OPEC oil data – Jan 2018

Published at 10:43 13 Feb 2018 by . Last edited 15:12 5 Nov 2018.

We estimate that OPEC production fell m/m by 0.11 mb/d to 32.37 mb/d in January, higher y/y by 0.19 mb/d. Compliance with the OPEC/non-OPEC production deal rose to 135% as a result.

The declines were concentrated in West Africa. Nigerian production fell m/m by 60 thousand b/d, to 1.85 mb/d, as the 0.23 mb/d Bonga field was offline for 12 days in the second half of the month. The field restarted on 28 January, so production should recover in February. Meanwhile, Angolan production slipped m/m by 30 thousand b/d to 1.63 mb/d (155% compliance) in January. While this may indicate some upstream technical issues, it could also just be a reflection of the steep natural decline rates, which we estimate at nearly 18% y/y in 2017 for Angolan fields that have entered decline. While a number of new fields—including Total’s 0.23 mb/d Kaombo project—are under development, Angola’s Ministry of Finance recently warned production could fall below 1.1 mb/d by 2023 unless new projects are approved soon.

UAE production fell m/m by 30 thousand b/d to 2.85 mb/d (117% compliance) on planned upstream maintenance, which is scheduled to be heavy through February and March at the Murban field. Venezuela’s output also fell m/m, by another 20 thousand b/d to 1.68 mb/d (407% compliance). Turning to m/m gains elsewhere, these were extremely limited. We estimate Iraq raised output by 10 thousand b/d to 4.38 mb/d (86% compliance) and we have also revised our figures for November and December 2017 up by 20 thousand b/d each. Libya and Iran each added 10 thousand b/d, to 0.97 mb/d and 3.81 mb/d respectively. Output from Libya’s As Sarah field recovered to 65 thousand b/d in the second half of January, but a brief outage at the 75 thousand b/d El Feel field late in the month weighed on output. Libyan output is currently at 1.0-1.1 mb/d, with exports high. Saudi output remained flat m/m, at 9.98 mb/d (115% compliance) in January, with exports broadly unchanged m/m, at 7.1 mb/d, as refinery works were delayed.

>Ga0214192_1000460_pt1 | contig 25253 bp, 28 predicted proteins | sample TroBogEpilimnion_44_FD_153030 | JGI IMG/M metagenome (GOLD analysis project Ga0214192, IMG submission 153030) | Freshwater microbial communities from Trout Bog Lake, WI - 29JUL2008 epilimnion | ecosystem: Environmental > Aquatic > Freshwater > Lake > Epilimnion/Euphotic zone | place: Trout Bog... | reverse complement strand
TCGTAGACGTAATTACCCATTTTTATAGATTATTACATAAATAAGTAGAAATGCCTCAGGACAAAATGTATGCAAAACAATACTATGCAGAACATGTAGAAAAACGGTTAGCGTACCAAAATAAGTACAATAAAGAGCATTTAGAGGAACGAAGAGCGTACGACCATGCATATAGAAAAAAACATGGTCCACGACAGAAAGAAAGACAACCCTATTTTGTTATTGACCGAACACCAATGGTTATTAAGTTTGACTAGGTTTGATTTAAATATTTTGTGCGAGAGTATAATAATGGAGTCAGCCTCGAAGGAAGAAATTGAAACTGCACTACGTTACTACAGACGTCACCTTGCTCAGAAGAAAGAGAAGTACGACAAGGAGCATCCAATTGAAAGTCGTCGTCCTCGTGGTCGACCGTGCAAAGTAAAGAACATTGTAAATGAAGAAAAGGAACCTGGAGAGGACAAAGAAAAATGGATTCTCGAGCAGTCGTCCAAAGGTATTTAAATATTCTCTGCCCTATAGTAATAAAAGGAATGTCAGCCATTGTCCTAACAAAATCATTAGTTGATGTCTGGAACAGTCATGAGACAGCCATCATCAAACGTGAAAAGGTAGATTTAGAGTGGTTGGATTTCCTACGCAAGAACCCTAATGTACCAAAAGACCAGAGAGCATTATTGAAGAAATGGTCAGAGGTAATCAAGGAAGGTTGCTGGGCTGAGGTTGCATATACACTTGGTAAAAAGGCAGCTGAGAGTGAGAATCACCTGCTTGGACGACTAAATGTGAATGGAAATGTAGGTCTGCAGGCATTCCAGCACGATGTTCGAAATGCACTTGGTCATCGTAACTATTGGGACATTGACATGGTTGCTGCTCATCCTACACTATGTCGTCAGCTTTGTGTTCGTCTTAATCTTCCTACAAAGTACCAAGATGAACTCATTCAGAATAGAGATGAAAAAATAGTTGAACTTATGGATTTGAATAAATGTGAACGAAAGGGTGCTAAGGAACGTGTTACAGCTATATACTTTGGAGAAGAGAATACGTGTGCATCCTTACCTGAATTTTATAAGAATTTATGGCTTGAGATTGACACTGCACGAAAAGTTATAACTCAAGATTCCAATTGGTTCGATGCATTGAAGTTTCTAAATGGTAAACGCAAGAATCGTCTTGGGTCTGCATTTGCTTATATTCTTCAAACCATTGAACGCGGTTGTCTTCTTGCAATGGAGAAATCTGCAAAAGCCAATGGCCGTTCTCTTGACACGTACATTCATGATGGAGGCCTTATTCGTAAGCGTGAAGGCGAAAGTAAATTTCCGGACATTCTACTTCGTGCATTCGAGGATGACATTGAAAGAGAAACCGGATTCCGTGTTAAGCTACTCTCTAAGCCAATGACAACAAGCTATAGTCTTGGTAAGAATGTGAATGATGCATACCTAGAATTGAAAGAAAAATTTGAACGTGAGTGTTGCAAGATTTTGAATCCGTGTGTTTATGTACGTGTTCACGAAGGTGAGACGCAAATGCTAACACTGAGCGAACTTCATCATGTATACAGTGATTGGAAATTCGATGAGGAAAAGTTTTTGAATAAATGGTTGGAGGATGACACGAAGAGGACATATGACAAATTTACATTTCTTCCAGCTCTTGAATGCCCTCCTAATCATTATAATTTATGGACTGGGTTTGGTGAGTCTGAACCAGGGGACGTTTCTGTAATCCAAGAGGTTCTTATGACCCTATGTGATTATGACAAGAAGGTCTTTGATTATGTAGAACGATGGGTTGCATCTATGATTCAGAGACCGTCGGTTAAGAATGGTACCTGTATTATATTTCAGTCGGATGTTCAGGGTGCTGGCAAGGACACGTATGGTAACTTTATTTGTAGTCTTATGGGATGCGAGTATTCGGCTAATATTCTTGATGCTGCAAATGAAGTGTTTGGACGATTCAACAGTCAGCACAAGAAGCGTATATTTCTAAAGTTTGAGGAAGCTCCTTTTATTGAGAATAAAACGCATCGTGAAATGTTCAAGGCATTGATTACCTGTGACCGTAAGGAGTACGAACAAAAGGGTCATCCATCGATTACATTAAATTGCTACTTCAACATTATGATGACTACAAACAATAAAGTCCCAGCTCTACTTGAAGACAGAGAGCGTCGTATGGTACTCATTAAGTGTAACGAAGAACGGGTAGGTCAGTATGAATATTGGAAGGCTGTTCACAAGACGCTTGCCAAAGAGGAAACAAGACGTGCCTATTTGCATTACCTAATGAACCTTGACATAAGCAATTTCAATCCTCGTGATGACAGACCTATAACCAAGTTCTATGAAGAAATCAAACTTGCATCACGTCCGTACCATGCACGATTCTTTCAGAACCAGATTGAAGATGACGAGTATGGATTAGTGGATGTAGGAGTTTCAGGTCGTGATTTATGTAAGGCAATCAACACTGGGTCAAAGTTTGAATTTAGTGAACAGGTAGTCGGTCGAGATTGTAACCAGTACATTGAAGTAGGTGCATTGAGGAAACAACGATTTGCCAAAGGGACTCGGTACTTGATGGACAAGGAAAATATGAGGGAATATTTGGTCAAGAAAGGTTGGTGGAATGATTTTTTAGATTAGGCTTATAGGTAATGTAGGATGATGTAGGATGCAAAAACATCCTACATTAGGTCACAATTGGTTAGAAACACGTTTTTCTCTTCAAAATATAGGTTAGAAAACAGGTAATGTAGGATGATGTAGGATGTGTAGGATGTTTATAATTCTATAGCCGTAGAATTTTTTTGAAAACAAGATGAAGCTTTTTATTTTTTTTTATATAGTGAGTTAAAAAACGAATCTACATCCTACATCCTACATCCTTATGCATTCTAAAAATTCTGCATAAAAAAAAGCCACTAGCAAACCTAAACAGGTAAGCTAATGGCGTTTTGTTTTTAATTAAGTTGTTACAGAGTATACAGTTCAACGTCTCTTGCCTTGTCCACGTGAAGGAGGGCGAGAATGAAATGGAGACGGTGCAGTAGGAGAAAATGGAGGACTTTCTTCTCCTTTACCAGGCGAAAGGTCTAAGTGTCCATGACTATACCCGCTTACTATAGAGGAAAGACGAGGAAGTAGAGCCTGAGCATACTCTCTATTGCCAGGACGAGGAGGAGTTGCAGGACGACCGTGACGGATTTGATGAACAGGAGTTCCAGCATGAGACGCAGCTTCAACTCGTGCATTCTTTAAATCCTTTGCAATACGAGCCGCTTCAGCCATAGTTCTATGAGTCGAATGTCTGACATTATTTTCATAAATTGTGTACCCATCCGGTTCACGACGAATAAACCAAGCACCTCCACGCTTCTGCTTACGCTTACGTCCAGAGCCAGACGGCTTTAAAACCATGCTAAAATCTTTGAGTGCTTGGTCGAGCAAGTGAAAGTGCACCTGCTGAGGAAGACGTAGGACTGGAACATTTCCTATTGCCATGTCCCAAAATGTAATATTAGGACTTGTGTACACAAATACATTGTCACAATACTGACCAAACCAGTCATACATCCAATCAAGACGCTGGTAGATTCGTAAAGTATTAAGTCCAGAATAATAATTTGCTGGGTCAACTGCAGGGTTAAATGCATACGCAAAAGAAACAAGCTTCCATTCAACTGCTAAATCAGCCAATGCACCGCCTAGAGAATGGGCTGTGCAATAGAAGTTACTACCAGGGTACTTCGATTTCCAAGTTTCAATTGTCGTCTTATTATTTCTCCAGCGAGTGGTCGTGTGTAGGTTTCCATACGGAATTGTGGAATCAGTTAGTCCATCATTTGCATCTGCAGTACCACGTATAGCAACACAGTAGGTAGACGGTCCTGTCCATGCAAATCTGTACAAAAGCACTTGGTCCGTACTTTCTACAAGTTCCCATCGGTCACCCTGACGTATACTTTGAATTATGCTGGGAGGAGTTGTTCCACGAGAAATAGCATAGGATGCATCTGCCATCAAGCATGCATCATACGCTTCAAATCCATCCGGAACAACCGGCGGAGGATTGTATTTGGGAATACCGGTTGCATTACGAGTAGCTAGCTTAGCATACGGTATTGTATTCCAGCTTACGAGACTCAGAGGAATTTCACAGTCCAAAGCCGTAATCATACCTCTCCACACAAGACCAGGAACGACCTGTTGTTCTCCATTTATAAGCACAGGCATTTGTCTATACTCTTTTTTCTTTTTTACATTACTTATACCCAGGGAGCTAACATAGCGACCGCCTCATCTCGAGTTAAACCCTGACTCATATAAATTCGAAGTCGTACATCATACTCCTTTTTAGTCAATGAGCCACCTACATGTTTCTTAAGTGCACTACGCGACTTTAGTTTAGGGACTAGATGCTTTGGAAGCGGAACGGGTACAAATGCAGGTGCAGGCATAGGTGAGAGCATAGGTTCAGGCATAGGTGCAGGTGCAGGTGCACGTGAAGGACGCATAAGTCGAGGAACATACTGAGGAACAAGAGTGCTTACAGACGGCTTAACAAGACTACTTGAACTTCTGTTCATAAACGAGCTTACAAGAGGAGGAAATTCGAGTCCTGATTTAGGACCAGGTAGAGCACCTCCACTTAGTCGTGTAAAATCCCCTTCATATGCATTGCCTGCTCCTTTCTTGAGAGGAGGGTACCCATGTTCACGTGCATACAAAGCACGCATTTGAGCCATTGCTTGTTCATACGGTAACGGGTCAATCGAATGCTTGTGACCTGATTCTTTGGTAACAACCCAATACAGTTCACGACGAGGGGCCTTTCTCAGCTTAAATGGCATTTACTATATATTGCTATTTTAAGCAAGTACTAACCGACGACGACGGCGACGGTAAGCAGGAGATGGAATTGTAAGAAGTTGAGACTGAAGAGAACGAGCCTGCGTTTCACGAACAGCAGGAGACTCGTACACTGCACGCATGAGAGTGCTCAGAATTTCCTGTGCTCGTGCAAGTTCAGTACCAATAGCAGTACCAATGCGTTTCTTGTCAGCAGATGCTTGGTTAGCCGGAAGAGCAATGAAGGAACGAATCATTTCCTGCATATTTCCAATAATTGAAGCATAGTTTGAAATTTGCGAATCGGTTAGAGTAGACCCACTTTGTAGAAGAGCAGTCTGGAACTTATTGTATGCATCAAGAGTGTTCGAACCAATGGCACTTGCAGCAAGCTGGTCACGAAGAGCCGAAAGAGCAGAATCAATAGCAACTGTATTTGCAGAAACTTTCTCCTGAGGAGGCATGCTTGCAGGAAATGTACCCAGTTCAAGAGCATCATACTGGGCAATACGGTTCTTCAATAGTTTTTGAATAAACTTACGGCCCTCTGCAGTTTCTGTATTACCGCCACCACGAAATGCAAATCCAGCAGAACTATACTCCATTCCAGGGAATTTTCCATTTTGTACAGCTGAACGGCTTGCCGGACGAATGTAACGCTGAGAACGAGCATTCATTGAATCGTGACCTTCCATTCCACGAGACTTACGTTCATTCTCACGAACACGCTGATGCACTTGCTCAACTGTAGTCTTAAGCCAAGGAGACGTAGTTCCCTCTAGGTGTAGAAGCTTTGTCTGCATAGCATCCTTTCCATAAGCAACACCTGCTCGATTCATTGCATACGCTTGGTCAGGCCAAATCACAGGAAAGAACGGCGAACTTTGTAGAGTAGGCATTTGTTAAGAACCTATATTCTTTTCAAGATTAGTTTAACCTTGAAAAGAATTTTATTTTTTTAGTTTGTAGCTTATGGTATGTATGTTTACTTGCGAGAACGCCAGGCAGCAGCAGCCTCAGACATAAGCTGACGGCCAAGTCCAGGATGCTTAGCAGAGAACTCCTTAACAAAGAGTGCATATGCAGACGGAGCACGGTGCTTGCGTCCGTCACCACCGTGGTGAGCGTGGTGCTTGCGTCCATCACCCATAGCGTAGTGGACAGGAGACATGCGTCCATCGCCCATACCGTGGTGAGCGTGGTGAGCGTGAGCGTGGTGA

The average of third-party estimates we collect shows a 10 thousand b/d increase in OPEC production to 32.36 mb/d in January (134% compliance). The picture is skewed by large downward revisions to December 2017 estimates for Venezuela made by many agencies—the OPEC average for the month was lowered by 90 thousand b/d. The main difference to our numbers in January was Saudi Arabia, where third parties saw a m/m gain.

We expect OPEC output to remain below 32.5 mb/d over the next few months as planned upstream maintenance and continued strong compliance offset gains in Libya and potentially Nigeria. Crude exports will rise as refinery maintenance peaks in March and April, but Saudi Arabia and other Gulf producers remain determined to avoid flooding the market with crude.

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